John Hurrell – 13 February, 2012
The other non-crafted paintings (‘paintings' might be more accurate…they avoid paint) use scruffy faded towels with holes cut in them, or inserted bootlaces, or soggy sultana bran jammed into the fluffy fabric. Such grimy flannels or towels, like clothing or food, are associated with the artist's body. Everything is well worn and slightly sweaty, avoiding sanitised or pristine overtones.
26 January 2012 - 25 February 2012
Campbell Patterson is one of the younger artists showing at Michael Lett, but now he’s a seasoned exhibiter. This current presentation in the large ‘bunker’ area of Lett’s gallery allows him to display some new videos mixed with a few sculptures and ‘paintings’ of the type he exhibited at last year’s Auckland Art Fair. The latter are the highlights here, for although the videos are interesting in the way they are often incorporated with quilts or other items, most of them (in my view) are too beholden to Mike Parr in their self-inflicted torment. However they are different in their use of colour, suburban settings and humour (blowing bubbles in puddles on the footpath, or peeing in pants), and look good en masse - such as when Emma Bugden presented them at ARTSPACE.
The static works are quite different. The paintings explore an intriguing new variety of materiality. Although there is a traditional oil painting of a stack of dishes, that small carefully rendered representational image is positioned on a bigger canvas where the larger surface consists of paint smeared with grimy dust. The other non-crafted paintings (‘paintings’ might be more accurate…they avoid paint) use scruffy faded towels with holes cut in them, or inserted bootlaces, or soggy sultana bran jammed into the fluffy fabric. Such grimy flannels or towels, like clothing or food, are associated with the artist’s body. Everything is well worn and slightly sweaty, avoiding sanitised or pristine overtones.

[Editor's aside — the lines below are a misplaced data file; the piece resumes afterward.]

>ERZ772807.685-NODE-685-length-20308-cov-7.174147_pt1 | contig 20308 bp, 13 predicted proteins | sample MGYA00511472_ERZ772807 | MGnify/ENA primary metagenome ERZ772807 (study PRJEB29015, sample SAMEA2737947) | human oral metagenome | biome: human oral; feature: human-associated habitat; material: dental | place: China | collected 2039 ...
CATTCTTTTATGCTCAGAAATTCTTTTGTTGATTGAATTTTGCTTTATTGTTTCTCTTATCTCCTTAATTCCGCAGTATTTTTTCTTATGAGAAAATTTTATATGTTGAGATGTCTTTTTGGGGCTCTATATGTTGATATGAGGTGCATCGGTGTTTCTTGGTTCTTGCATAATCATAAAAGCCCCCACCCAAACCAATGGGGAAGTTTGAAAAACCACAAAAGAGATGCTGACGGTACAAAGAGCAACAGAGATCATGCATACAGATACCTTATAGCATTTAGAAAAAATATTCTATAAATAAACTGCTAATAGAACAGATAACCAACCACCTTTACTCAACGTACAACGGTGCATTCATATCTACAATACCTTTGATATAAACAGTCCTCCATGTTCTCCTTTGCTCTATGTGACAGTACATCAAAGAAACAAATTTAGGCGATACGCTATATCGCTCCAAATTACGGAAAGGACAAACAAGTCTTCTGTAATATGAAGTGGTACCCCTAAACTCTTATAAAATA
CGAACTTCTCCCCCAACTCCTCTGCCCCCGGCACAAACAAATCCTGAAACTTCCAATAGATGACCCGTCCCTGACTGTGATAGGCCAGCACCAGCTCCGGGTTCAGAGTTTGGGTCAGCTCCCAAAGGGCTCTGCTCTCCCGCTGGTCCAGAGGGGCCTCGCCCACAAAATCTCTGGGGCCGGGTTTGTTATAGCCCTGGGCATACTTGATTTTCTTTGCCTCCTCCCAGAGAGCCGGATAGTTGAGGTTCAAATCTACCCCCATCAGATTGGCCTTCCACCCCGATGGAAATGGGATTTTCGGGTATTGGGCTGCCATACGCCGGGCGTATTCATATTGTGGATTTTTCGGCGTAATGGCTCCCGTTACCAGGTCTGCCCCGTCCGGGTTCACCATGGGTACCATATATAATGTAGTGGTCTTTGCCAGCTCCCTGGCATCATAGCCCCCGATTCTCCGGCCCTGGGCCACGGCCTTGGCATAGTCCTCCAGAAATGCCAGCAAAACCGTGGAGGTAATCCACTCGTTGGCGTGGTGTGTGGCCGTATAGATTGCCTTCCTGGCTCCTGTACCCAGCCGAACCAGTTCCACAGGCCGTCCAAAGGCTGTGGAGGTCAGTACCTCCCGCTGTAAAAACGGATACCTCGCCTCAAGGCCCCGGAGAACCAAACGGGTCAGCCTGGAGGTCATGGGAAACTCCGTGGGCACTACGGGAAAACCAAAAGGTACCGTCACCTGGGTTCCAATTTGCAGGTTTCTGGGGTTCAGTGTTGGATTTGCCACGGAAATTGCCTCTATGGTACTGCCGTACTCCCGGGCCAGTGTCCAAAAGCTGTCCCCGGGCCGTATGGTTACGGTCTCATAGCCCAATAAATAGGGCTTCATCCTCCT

The sculptures also exploit items Patterson and his family have used. They are not bought from garage sales or junkshops a fortnight before the show but are genuinely imbued with the artist’s private domestic history. That meaning for the viewer of course is highly subjective, and with a sculpture that consists of bits of tobacco scattered on a tatty grey mattress on which is placed an onion and a block of glued together paper towels, you might wonder what they are expected to get. Yet it’s funny and evocative (paper towels are for secretions and onions cause them - as might mattresses.) And you could also look at it formally. It has no direct performance-linked narrative.
All around the gallery we see bodily traces on materials - such as dirt on towels or ‘doormat’ paintings, or hair and fluffy dust bunnies on a wall covered with double-sided tape - or the opposite, material advancing toward the body, tobacco for burning and going in the mouth, soap molecules going in the nose. Substances rich in memory-laden associations then hitting on the imaginations of the viewer.
Patterson seems to be fascinated by repetitive actions related to this, letting the grubby marks the body leaves become a sculptural or painterly residue. It’s in the tradition perpetuated by Mike Kelley, such traces not coming from any videoed performance. Furthermore throughout the display there is a clear distinction between DVDs that document performances, and other artworks that are freestanding sculpture - even though the videoed documentation is shown via flat screens that are seemingly inserted into sculptures. In other words, the installations presenting the purchasable DVDs are not themselves for sale. There is a calculated separation. If they are not sculptures Patterson (or Lett) in the catalogue says so by omission. If they are, he doesn’t want to sell them with the DVDs.
One comparatively simple sculpture is a freestanding stained frame wrapped on both sides in double-sided tape, to which is attached a carefully made zigzagging pattern of string. The vertical traylike structure seems to be a symbol for the sticky tape itself, a trope for a video tape also perhaps - recording whatever the artist attempts to control meaning. It also seems to represent something that independently uses its materiality to independentally fish out responses according to its own purpose, despite being designed for something else - a sculpture that accepts as meaning whatever it can catch regardless of what its creator intended. A typical artwork.